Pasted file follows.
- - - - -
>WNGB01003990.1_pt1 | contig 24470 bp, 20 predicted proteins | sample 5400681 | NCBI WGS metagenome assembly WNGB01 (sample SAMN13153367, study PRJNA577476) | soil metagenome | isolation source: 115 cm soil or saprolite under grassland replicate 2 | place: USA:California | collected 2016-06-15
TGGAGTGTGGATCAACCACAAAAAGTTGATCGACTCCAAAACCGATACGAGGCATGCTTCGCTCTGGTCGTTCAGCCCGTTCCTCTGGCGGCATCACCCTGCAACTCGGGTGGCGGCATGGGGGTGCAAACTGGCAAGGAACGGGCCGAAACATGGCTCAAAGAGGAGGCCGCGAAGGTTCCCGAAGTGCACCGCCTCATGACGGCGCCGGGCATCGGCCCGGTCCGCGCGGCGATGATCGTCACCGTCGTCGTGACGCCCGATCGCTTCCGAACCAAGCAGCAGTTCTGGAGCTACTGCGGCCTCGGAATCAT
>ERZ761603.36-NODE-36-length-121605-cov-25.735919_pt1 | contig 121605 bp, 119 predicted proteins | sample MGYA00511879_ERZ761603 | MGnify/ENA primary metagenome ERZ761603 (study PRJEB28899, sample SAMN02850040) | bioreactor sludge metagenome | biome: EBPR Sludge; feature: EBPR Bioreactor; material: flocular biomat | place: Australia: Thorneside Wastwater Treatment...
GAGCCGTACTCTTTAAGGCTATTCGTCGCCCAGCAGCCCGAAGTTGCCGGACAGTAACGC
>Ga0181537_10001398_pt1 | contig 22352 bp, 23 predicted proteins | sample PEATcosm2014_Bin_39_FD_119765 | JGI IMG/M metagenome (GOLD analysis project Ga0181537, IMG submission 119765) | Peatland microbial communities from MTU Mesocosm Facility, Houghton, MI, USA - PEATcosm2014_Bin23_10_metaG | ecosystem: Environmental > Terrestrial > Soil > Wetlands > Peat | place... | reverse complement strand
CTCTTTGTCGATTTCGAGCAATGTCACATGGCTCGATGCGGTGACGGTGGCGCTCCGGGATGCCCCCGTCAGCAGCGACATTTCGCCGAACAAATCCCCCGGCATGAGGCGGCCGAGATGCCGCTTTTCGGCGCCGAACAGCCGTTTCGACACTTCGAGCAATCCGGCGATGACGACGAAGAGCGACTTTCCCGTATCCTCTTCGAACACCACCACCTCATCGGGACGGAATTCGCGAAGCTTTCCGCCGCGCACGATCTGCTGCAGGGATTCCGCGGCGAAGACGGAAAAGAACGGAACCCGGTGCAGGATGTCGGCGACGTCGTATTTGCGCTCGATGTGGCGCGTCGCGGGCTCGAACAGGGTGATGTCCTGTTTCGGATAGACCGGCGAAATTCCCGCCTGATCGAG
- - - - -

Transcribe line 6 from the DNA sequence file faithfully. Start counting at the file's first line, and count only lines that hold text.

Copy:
CTCTTTGTCGATTTCGAGCAATGTCACATGGCTCGATGCGGTGACGGTGGCGCTCCGGGATGCCCCCGTCAGCAGCGACATTTCGCCGAACAAATCCCCCGGCATGAGGCGGCCGAGATGCCGCTTTTCGGCGCCGAACAGCCGTTTCGACACTTCGAGCAATCCGGCGATGACGACGAAGAGCGACTTTCCCGTATCCTCTTCGAACACCACCACCTCATCGGGACGGAATTCGCGAAGCTTTCCGCCGCGCACGATCTGCTGCAGGGATTCCGCGGCGAAGACGGAAAAGAACGGAACCCGGTGCAGGATGTCGGCGACGTCGTATTTGCGCTCGATGTGGCGCGTCGCGGGCTCGAACAGGGTGATGTCCTGTTTCGGATAGACCGGCGAAATTCCCGCCTGATCGAG